In the case of atoms in the boron group, carbon group, chalcogens, and halogens, the outer p subshell is partially occupied. There are two possible directions of approach of a probe to the same atomic configuration of the atom, the state where the probe approaches the least filled p-orbital and the state where it approaches the most filled p-orbital. We found that the former is the ground state for approach by Ne or by the F atom of HF, whereas the latter is the ground state for approach by the H atom of HF or by methane.
The interatomic potential for each complex was initially mapped using single-point energies spaced at ∼0.2 Å intervals, and then the region around the repulsive wall distance was refined until the location of the repulsive wall (i.e., the zero of the potential) was determined to a sufficient precision.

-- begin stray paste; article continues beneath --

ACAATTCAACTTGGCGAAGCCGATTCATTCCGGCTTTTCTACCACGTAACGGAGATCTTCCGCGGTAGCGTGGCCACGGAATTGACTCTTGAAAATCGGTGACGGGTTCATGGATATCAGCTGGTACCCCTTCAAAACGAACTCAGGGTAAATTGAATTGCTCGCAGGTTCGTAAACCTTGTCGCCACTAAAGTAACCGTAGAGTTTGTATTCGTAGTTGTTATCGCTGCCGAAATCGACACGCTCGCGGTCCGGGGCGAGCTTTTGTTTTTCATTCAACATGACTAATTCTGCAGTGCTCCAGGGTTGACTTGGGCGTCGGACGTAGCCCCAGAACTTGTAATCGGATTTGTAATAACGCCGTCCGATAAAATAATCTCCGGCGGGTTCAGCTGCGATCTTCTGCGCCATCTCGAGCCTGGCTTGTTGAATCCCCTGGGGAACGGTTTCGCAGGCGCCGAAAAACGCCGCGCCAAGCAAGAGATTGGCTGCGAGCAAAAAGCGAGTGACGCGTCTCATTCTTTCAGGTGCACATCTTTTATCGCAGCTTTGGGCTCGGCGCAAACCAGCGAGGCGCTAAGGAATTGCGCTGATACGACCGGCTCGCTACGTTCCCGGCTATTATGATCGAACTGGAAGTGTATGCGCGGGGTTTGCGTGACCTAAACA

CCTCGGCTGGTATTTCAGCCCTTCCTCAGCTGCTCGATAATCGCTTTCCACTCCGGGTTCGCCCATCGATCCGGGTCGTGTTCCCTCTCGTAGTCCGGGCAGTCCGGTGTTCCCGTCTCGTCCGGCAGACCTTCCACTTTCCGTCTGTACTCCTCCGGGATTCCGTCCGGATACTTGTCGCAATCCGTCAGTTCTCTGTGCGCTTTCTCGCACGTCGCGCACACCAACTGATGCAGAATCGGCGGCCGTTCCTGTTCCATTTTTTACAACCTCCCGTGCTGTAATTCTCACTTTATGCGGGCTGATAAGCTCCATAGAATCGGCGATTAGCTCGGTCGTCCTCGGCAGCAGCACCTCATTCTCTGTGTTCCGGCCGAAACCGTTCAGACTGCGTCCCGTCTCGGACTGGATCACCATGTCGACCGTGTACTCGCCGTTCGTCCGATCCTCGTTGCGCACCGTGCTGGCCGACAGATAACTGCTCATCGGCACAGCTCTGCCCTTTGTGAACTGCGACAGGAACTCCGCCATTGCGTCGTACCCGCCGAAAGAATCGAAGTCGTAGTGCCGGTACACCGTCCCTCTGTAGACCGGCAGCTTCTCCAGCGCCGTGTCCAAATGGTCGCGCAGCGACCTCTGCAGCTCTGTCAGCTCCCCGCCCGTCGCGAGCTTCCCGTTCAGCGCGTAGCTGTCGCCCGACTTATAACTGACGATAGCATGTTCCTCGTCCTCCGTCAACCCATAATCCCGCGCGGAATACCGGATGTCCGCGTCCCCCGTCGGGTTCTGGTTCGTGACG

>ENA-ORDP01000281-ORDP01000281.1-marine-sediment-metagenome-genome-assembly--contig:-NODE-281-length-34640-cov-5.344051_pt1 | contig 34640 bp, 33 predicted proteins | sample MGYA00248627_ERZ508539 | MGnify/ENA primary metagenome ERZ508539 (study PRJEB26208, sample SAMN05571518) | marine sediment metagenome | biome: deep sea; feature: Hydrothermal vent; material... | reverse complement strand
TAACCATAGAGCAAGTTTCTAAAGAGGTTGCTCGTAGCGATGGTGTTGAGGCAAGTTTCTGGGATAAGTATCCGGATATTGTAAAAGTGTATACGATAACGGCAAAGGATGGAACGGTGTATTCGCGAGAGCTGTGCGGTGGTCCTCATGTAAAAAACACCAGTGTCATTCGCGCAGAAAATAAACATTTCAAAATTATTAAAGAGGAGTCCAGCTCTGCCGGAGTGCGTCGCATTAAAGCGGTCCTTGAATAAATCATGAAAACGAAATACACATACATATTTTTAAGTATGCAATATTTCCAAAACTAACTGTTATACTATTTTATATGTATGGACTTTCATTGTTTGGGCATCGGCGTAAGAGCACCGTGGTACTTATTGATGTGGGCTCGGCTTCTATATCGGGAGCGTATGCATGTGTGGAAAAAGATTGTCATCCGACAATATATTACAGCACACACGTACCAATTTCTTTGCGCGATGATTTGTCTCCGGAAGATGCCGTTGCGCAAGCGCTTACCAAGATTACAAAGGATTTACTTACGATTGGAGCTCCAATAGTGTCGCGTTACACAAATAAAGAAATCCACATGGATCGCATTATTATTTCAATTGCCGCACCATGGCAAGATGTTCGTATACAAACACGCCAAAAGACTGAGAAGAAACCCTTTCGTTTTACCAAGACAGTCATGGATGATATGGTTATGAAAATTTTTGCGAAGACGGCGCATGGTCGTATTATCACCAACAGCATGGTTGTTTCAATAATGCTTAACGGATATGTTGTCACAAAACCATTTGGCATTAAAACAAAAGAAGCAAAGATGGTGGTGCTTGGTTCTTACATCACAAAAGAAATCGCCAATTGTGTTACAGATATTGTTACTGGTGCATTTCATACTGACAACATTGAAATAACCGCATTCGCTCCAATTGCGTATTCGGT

The prediction of accurate nonbonding potentials in the gas phase is sensitive to the choice of theory; the effect of this level upon predicted dimer properties has been the subject of extensive research. (See Ruette et al.(30) for a bibliography of theoretical papers on computing gas-phase dimer properties.) It has been consistently found that use of a large enough basis set and coupled cluster theory with single and double excitations and a quasi-perturbative treatment of connected triple excitations, called CCSD(T), reproduces experimental dimer properties quite well.(31-35) The calculations presented in this Article were all carried out at the CCSD(T) level using the MOLPRO(36) computer program.